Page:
E. Pauline Johnson Research at the NMAI, by Janet Rogers (2012)


It was a busy day, yesterday, beginning at 6 am to journey north, to meet up with Wil George and Michelle and zoom along eastward on a fine spring morning, up the valley to Mission, and the 6th Mission Readers & Writers Festival. En route we spoke about Chief Dan George and Rita Joe, and later, in my somewhat bumbling keynote, I introduced the Chief then began to present a poem by Rita, thus merging the two elder poets of the west and the east, for one surprising moment.

The festival unfolded with a good mix of performance and workshops, and the sense of unity built through the day. As a cross-fertilizing and cross-mentoring gathering, as an alliance-building event between readers and writers, and between indigenous and non-indigenous literati, it was a success.

My thanks again, to the whole of the gathering. I enjoyed hosting the Ancestors workshop, and in Wil's Metaphors, Symbols, Archetypes workshop, I discovered that home is a berry bramble for me-- though not for everyone-- and that my dreams are important to me, deeply rooted.
In our collective project of developing our ancestral senses of self, and becoming truly at ease with one another, finding our realms of common interest and celebration, healing rifts and developing trust, it was a beautiful day.
In an unusual cast-your-fate-to-the-wind moment, i decided to carry along with the energized Michelle and Janet, on to the revolving nightclub with views of Stanley Park, the harbour, the territories of the Tsleil Watuth, Musqueam and Squamish peoples, Pauline's final stomping and paddling grounds, all lit up by the urban architextures of today, where the ocean and the forests are recognized by the swathes of natural darkness. I had the pleasure of sitting quietly beside Janet's mum, my space was one of restful contentment, no syllables left. We listened to the keys and the words and the voice of multi-award winning bluesman Murray Porter, late into the night.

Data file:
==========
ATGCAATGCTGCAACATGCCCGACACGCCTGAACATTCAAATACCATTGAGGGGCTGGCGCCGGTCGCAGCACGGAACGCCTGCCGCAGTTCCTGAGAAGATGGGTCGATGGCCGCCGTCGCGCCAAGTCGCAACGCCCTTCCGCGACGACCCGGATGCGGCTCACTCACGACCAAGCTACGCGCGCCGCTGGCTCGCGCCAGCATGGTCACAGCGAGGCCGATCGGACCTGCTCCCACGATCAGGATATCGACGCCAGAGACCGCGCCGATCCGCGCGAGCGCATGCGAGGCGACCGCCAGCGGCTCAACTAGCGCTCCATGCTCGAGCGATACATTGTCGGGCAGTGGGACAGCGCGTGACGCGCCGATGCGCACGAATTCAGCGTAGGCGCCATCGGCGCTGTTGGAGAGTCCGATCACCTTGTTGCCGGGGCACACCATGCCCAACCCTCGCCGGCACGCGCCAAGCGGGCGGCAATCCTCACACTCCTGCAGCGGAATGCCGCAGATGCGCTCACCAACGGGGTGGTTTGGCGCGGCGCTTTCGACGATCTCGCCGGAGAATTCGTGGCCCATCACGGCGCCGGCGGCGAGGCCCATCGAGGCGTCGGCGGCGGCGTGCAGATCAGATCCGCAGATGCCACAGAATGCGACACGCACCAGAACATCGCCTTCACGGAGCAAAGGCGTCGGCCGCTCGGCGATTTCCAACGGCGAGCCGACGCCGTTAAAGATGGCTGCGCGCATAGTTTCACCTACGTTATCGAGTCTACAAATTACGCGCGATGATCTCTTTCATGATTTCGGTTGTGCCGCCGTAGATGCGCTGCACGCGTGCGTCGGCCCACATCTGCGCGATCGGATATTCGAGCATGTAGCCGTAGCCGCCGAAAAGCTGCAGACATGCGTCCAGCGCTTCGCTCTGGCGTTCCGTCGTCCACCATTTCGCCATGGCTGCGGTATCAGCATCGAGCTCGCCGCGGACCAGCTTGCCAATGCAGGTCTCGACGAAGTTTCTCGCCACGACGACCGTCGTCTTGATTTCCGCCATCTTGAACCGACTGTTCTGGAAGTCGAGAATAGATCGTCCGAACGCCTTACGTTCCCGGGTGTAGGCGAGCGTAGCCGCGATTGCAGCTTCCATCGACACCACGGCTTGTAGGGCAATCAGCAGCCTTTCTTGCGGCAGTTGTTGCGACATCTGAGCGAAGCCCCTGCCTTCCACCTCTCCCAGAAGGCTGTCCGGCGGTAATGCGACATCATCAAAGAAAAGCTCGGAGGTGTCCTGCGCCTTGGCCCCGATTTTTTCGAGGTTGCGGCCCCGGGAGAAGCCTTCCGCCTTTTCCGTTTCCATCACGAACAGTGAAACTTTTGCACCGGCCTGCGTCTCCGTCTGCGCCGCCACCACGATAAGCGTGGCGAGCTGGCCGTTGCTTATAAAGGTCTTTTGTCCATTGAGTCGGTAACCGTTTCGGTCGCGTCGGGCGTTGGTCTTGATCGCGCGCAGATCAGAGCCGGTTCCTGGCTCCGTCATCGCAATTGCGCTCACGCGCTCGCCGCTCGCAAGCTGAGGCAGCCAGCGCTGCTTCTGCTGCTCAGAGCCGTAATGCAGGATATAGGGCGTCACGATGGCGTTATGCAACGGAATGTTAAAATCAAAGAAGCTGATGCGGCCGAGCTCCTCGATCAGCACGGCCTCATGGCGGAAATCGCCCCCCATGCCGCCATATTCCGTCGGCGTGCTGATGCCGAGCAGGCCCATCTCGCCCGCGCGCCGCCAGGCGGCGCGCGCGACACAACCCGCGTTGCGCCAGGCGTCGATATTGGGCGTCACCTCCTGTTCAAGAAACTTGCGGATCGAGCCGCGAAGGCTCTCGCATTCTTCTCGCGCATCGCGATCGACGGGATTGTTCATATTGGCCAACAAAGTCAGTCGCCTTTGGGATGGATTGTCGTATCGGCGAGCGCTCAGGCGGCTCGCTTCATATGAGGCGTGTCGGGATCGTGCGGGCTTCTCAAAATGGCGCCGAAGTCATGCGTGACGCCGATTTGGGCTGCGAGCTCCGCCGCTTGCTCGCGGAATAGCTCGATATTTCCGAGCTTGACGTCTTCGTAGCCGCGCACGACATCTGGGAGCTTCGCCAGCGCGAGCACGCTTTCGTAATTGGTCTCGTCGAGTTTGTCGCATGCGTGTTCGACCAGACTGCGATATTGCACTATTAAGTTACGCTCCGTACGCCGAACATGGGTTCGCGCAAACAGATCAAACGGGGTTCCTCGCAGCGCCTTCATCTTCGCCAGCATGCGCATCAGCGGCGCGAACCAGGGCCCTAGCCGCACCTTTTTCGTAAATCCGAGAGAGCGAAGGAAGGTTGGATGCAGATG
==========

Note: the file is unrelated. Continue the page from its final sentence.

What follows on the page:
Something we listened to in the car:

The Lumineers, uploaded 11 March 2012

Friday, 8 March 2013

IWD 2013: Tribute + 12 days for peace in Colombia

Angye Gaona poem + performance

 (Floridablanca, Colombia, septiembre de 2011)

hacer saltar pequeñas partículas de encierro
con ayuda del fuego:
Raspar la costumbre
"Vecino, acérquese, ¿me reconoce usted?
Soy suya, recuérdeme."

Homenaje a las chicas de todas las edades, en cualquier tipo de prisión

 (Floridablanca, Colombia, September 2011)

blowing up small particles of confinement
at the fire:
Scrape the custom
"Neighbor, come, do you recognize yourself?
I am yours, remember me. "

Tribute to the girls of all ages, in any type of prison


Forces of World Poetry for Peace in Colombia
Colombia is experiencing one of the greatest humanitarian tragedies of the Earth. The world is just detecting this catastrophe. The Colombian people are victims of a war that has gone on for over half a century, making it one of the longest wars in human history, and the oldest war being waged in the XXI century, affecting political stability in South America.
This conflict has claimed more than one million lives, and it has left behind an even higher amount of population wounded, maimed, disappeared, imprisoned and exiled. More than four million Colombians have been displaced from their land, (about fourth million hectares), now in the hands of warlords. Colombia, which has two oceans and has access to the Amazon rainforest, is a huge pot of gold, silver, diamonds, gemstones, iron, coal, uranium and coltan. It also has enormous oil wealth. But 60% of its population is poor, while 11% is destitute.
Currently the Colombian government and the FARC are advancing dialogue processes in the pursuit of peace in Havana (Cuba).
The peace of Colombia, a country that deeply loves poetry, will bring greater stability to the democratic processes in Latin America and therefore the world.

The world poetry forces speak out for the strengthening of these peace talks for an immediate ceasefire and for the materialization of agreements leading to a state of social justice, peace, dignity and reconciliation among Colombians.

Full information on the 12 days for strengthening peace:

poets, artists and intellectuals from 138 countries for peace in Colombia

12 days for peace in Colombia links